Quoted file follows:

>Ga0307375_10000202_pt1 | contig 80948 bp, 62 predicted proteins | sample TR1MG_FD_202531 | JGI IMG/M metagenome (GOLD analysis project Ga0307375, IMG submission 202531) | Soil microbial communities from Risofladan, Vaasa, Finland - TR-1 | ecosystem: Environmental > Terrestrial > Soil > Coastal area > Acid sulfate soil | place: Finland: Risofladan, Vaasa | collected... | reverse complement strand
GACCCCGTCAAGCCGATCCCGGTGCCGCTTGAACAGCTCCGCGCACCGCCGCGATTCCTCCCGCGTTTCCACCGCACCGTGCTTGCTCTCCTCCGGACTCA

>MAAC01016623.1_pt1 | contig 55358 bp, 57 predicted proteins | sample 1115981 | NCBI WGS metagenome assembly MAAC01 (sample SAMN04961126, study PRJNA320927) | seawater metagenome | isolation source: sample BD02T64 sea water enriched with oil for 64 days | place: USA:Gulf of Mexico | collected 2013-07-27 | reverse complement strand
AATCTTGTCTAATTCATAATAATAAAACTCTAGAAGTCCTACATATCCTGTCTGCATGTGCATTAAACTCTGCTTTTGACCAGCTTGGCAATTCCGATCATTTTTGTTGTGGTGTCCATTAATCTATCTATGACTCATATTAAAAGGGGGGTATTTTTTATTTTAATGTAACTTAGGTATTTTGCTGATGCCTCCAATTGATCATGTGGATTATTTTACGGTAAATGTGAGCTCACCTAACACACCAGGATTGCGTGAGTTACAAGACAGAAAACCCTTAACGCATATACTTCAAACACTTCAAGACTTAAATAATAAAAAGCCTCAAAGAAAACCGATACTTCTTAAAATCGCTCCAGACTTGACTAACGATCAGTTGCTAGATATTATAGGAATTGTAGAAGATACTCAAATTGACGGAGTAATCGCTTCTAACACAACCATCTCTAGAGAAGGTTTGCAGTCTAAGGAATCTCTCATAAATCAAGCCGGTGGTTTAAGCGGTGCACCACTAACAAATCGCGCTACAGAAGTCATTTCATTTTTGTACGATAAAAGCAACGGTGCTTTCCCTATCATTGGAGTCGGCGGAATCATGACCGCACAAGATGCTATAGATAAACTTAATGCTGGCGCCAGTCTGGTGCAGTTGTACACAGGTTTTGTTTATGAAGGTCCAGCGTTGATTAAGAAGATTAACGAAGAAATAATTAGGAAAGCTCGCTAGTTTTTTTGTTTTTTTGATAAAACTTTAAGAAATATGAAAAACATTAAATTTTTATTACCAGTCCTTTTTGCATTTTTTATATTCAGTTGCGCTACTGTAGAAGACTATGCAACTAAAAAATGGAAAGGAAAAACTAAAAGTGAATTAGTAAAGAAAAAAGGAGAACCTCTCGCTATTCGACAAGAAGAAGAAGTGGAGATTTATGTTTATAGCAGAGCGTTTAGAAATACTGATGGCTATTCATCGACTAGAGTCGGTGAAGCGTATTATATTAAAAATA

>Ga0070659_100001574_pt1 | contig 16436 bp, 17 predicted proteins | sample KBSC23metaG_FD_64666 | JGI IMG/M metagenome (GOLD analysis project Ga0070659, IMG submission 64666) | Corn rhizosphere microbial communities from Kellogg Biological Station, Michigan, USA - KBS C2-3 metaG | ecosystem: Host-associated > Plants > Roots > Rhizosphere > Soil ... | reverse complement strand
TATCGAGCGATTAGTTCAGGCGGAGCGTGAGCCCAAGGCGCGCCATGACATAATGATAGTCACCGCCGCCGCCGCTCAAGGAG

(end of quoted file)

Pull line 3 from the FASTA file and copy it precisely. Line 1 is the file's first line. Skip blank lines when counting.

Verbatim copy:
>MAAC01016623.1_pt1 | contig 55358 bp, 57 predicted proteins | sample 1115981 | NCBI WGS metagenome assembly MAAC01 (sample SAMN04961126, study PRJNA320927) | seawater metagenome | isolation source: sample BD02T64 sea water enriched with oil for 64 days | place: USA:Gulf of Mexico | collected 2013-07-27 | reverse complement strand